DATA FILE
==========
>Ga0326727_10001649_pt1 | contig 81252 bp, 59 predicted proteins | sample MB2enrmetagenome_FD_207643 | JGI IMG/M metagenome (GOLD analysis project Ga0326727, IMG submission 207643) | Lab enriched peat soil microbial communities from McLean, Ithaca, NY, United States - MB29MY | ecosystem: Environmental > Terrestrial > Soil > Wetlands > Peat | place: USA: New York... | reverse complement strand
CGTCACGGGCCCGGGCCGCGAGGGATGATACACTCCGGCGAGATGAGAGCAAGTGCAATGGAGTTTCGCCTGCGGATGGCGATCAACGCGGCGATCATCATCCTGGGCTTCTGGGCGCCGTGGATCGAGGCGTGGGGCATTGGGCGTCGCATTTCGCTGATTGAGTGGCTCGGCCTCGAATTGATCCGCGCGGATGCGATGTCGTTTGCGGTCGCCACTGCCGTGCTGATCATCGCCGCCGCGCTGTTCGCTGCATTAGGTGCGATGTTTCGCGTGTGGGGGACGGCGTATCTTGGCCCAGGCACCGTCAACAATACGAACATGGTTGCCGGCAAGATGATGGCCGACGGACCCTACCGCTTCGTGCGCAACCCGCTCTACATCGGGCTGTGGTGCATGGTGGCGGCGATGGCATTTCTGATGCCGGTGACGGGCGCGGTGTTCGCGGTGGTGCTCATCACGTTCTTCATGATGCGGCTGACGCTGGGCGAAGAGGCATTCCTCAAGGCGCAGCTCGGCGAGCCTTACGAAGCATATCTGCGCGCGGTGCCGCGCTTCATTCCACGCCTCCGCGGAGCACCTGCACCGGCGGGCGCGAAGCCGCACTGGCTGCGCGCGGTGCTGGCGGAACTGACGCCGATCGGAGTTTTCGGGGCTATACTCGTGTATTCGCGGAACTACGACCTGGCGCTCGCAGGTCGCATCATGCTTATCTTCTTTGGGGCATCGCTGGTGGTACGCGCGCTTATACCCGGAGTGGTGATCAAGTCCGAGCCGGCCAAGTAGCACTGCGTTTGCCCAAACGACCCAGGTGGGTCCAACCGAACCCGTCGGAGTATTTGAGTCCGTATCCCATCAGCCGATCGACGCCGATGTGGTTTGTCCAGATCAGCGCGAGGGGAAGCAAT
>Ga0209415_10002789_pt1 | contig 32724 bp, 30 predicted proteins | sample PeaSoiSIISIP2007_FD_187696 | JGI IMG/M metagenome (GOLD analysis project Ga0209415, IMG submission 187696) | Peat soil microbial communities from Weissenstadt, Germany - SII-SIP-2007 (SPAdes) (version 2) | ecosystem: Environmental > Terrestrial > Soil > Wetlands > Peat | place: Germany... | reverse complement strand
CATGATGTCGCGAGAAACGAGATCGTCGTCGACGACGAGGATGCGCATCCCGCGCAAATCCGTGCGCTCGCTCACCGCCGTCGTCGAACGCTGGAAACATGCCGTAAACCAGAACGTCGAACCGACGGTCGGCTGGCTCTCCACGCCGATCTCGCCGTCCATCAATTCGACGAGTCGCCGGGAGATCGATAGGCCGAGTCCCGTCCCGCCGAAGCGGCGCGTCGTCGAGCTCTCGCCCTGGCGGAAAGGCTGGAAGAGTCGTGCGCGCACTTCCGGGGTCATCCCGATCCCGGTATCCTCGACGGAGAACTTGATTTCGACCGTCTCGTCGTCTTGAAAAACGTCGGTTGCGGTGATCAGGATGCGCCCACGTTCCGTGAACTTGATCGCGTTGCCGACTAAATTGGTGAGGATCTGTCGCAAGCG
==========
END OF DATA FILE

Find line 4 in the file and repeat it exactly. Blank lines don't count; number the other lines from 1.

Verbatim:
CATGATGTCGCGAGAAACGAGATCGTCGTCGACGACGAGGATGCGCATCCCGCGCAAATCCGTGCGCTCGCTCACCGCCGTCGTCGAACGCTGGAAACATGCCGTAAACCAGAACGTCGAACCGACGGTCGGCTGGCTCTCCACGCCGATCTCGCCGTCCATCAATTCGACGAGTCGCCGGGAGATCGATAGGCCGAGTCCCGTCCCGCCGAAGCGGCGCGTCGTCGAGCTCTCGCCCTGGCGGAAAGGCTGGAAGAGTCGTGCGCGCACTTCCGGGGTCATCCCGATCCCGGTATCCTCGACGGAGAACTTGATTTCGACCGTCTCGTCGTCTTGAAAAACGTCGGTTGCGGTGATCAGGATGCGCCCACGTTCCGTGAACTTGATCGCGTTGCCGACTAAATTGGTGAGGATCTGTCGCAAGCG